Estimates of the cost and economic impact of visual impairment vary greatly by source and method of measurement. One study using 1993 data estimated that the annual worldwide productivity cost of blindness was $ 168 billion, while another study based on the American population indicated the productivity cost alone was $ 48.4 billion (excluding other indirect expenses). A 2011 Deloitte Access Economics study estimated the financial cost of vision impairment in Ireland as € 386 million – 43% of which is due to lost productivity (employment). This is expected to increase to € 449 million by 2020 (in real terms). Thus one could argue that while the number of visual impairment claims is few, the potential costs to the insurer may be significant.
Furthermore, visual disability claims present a unique set of challenges to claims assessors:
Visual disability claims are frequently complex, and technical and claims assessors may not feel confident understanding the jargon and test results used by healthcare and rehabilitation specialists reporting on ocular diseases and visual impairments. We have compiled a quick reference list of the most commonly used jargon/shorthand in ophthalmology to assist assessors with this. Further, the opinion of the chief medical officer or an independent specialist may be useful, particularly in rare or complicated diagnoses.
cC – With correction (i. e. with glasses).
sC – Without correction.
CF – Counting fingers, this method of testing visual acuity is used when it has been determined that the patient is unable to make out any letters or shapes on the acuity chart. For example, CF 5’ or CF 1.5 m would indicate that the patient can count the examiner’s fingers from a maximum distance of 5 feet or 1.5 metres.
D – Diopter, a unit used to designate the refractive power of a lens. In vision correction an Optometrist may prescribe glasses with a power of -1.00 D to -3.00 D (in myopia) and +1.00 to +3.00 (in hyperopia).
HM – Hand motion, a method used only if the counting fingers method yields little or no success. The examiner records the patient’s ability to distinguish whether there is movement of the examiner’s hand directly in front of their eyes.
LASIK – Laser in Situ Keratomileusis, a type of refractive surgery in which the cornea is reshaped to change its optical power. Used for correcting myopia, hyperopia, astigmatism.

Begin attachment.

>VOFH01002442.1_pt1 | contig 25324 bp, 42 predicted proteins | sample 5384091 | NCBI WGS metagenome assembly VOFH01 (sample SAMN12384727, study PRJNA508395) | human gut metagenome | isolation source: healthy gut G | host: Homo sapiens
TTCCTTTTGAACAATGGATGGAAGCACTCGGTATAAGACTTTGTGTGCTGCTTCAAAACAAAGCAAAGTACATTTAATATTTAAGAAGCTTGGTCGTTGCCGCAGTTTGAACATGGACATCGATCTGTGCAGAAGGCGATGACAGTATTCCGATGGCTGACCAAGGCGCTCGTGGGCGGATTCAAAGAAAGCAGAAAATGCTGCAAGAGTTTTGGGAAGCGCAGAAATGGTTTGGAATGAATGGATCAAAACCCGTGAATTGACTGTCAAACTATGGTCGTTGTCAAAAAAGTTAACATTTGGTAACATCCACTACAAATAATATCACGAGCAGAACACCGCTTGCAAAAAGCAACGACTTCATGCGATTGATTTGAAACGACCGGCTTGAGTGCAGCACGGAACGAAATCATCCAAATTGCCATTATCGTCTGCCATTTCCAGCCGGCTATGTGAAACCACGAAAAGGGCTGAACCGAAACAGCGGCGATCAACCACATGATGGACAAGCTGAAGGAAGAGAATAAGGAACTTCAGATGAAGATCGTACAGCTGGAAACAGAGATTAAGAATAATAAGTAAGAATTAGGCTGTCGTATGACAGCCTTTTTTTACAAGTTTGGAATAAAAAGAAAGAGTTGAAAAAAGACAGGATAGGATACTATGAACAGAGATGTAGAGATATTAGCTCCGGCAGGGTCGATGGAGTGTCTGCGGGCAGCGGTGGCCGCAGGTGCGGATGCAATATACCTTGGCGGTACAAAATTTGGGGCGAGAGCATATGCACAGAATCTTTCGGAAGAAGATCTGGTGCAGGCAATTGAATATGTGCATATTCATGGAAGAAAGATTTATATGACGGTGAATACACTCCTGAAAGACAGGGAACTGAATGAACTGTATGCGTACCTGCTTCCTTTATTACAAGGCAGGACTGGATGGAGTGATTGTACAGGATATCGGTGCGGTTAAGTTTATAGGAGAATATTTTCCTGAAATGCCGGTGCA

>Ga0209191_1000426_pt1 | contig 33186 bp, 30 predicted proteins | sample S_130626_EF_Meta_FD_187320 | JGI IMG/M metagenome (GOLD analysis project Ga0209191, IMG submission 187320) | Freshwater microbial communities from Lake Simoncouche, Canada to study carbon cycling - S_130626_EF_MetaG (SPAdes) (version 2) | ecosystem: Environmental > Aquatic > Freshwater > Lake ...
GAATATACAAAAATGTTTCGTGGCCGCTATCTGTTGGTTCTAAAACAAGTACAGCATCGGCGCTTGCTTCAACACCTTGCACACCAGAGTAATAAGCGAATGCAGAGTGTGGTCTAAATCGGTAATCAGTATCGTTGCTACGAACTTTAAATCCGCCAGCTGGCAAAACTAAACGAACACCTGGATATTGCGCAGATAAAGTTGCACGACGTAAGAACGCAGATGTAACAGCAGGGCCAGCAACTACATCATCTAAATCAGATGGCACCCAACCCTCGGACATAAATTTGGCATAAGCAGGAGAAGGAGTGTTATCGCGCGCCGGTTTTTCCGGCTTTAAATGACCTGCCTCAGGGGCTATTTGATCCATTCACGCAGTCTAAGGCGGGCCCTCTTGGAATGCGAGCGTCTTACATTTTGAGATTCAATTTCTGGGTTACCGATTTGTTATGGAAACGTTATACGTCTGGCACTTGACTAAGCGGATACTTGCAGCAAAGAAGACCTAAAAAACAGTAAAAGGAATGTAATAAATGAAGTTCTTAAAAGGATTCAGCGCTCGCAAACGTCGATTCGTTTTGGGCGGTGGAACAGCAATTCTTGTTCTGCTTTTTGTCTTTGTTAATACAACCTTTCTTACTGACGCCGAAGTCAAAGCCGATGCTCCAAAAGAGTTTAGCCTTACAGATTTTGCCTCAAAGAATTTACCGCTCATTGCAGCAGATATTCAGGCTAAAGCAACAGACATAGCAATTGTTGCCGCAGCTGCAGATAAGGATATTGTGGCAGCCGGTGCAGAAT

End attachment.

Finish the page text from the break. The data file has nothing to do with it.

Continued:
LogMAR – Logarithm of the minimum angle of resolution, an alternative expression of visual acuity. It measures visual acuity loss; hence, positive values indicate vision loss while negative values denote normal or better visual acuity.
LP/NLP – Light perception/no light perception, an indication of the patient’s ability to perceive any light.
OD – Right eye (oculus dexter).
OS – Left eye (ocular sinister).
OU – Both eyes (oculus uterque).
PEARL – Pupils Equal And Reactive to Light.
Perimetry or Campimetry – A method for testing visual field whereby the patient must detect the presence of defined targets on a test background (i. e. identify when white dots become visible).
Phacoemulsification – The use of ultrasound vibration to shatter and break up a cataract, making it easier to remove.
Snellen Chart – Most common eye chart; used to measure visual acuity.
Snellen Fraction – A representation of visual acuity in the form of a fraction: visual acuity = distance at which test is made (measured in feet or metres)/distance at which a person with “normal” vision would theoretically discern the same letter or shape. In many countries it is normal to write this fraction as a decimal: 6/6 = 20/20 = 1.
VA – Visual Acuity, a measurement of the eye’s ability to distinguish object details and shape, usually measured with a Snellen chart and described using a Snellen fraction.
VF – Visual Field, the full extent of the area visible to an eye that is fixating straight ahead.
B. Availability of resources and treatment
As mentioned, a significant percentage of visual impairment is preventable if treatment is sought in a timely way. Unfortunately, a lack of awareness often results in at-risk individuals failing to go for preventative visual screening and/or seeking treatment too late. From a claims perspective, it is important to ensure the claimant is receiving optimal care, and products such as permanent (lump sum) Disability and Critical Illness should only be assessed once MMI has been established.
However, it is important to take into account what treatment can be considered reasonable by the insurer. Many claimants may decline to undergo surgery, even when this is indicated as possible treatment for their condition. Given the number of risks associated with any surgery, and further that any surgery to the eye has its own added risks, it is not reasonable for an insurer to insist that a claimant pursue this course of treatment. This may be true of other experimental treatments with high associated risks or poor success rates.